History From America's Most Famous Valleys
Campaign of Lieut. Gen. John Burgoyne
and The Expedition of Lieut. Col. Barry St. Leger.
by William L. Stone.
Albany, NY, Joel Munsell. 1877.
FORCE EMPLOYED UNDER LIEUTENANT GENERAL BURGOYNE IN THE CAMPAIGN OF 1777.
The army which took the field in July, 1777, consisted of seven battalions of British infantry , viz. : 9th, 20th, 21st, 24th, 47th, 53d, and 62d regiments, of each of which (as also of three regiments left in Canada) the flank companies were detached to form a corps of grenadiers and light infantry, under Majors Ackland and the Earl of Balcarras. The German troops consisted of a few Hessian rifles (the regiment of Hesse-Hanau), a corps of dismounted dragoons, and a mixed force of Brunswickers. The artillery was composed of 511 rank and file, including 100 Germans, with a large number of guns, the greater part of which, however, were employed only on the lakes. The ordnance which accompanied the force on their line of march, consisted of thirty-eight pieces of light artillery attached to columns, and a pair of six twenty-four pounders, six twelve pounders, and four howitzers.
The royal army was divided into three brigades under Major General Phillips,1 of the royal artillery, and Brigadier Generals Fraser and Hamilton. The German troops were distributed among the three brigades, with one corps of reserve under Colonel (Brigadier General) Breymann, and were immediately commanded by Major General Riedesel, Colonel Kingston, and Captain Money acted as adjutant and quarter-master general, and Sir James Clerke (killed at Saratoga in the action of Oct. 7th), and Lord Petersham (afterward Earl of Harrington), were aides-de-camp to General Burgoyne.
total force was--rank and file :
British ..................................... 4,135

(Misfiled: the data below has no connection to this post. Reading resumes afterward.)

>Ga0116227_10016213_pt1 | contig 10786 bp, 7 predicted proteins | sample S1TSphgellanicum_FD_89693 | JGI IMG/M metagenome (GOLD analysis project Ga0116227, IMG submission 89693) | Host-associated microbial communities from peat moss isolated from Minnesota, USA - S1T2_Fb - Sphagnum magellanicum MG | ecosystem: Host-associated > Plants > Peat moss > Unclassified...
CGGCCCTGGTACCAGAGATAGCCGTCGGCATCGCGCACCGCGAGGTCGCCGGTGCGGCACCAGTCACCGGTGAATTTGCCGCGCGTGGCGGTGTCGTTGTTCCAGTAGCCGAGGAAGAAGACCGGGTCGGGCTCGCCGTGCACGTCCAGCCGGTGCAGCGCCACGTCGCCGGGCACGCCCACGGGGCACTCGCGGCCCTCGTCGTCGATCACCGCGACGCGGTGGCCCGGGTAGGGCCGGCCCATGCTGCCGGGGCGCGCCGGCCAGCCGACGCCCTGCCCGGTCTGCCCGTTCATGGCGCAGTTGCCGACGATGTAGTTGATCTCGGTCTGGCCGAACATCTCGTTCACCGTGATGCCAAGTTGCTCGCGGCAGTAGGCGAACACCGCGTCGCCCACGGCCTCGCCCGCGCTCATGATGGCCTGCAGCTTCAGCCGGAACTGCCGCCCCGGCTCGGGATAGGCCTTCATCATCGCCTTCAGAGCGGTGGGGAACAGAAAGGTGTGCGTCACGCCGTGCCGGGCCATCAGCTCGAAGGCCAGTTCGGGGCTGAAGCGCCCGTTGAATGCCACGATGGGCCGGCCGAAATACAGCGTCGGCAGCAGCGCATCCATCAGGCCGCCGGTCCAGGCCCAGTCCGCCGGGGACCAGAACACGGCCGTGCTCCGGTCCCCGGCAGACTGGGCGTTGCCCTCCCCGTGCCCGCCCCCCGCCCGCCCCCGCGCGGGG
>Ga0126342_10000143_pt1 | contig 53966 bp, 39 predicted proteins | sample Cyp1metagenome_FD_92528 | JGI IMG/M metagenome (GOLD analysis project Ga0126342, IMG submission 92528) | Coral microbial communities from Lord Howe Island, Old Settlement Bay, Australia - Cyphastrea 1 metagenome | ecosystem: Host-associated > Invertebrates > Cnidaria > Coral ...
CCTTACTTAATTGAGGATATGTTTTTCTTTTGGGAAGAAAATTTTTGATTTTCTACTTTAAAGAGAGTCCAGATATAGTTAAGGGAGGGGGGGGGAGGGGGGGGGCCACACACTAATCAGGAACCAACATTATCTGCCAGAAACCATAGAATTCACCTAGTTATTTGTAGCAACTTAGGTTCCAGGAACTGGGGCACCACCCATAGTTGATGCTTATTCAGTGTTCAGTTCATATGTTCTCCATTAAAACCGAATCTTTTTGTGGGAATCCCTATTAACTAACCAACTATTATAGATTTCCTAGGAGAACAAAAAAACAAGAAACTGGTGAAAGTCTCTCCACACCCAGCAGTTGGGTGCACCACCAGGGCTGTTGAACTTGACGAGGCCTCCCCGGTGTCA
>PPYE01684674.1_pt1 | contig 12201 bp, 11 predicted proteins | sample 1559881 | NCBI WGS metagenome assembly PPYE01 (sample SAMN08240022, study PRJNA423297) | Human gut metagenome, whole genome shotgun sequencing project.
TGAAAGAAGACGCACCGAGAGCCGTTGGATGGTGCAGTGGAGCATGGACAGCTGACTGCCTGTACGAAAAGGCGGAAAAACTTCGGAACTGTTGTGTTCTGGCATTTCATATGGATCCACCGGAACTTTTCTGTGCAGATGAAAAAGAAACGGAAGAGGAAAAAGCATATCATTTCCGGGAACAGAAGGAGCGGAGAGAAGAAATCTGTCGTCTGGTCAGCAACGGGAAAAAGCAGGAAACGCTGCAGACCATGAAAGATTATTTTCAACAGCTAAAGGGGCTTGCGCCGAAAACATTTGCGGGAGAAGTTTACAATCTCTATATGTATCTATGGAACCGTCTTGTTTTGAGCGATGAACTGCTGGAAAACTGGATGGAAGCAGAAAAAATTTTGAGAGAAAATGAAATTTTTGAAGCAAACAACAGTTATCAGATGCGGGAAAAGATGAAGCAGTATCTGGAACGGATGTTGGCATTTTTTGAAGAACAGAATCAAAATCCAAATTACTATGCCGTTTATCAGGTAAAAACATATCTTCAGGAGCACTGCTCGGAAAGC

Canadian militia.......................... 148
Of these numbers General Burgoyne was obliged to detach nearly 1,000 men to garrison Ticonderoga before he crossed the Hudson. - Fonblanque's Burgoyne.
1 The employment of artillery officers in command of infantry brigades was at that time contrary to regulation, and General Burgoyne, in a letter to General Hervey of II July, '77, excuses himself for having made this arrangement by the statement that " the service must suffer in the most material degree if the talents of General Phillips were not suffered to extend beyond the artillery; and I hold myself fully justified in continuing this great use."
REMARKS ON THE EMPLOYMENT OF GERMAN TROOPS BY THE ENGLISH GOVERNMENT.
A great deal has been written in condemnation of the English government employing Germans in the war for the subjugation of her revolted American colonies. But does any soldier work for pure patriotism and not for hire ? Besides, at that time, the German soldier belonged body and soul to him to whom he had sold himself: he had no country, he was severed from every tie- in fact, he was, in every sense of the word, the property of his military lord, who could do with him as he saw fit. Again, it may well be asked, wherein did this action of the British government differ from that of the United States, employing in our late civil war recruiting agents in the different German ports for the express purpose of filling up her depleted armies, and also purchasing substitutes in Canada.
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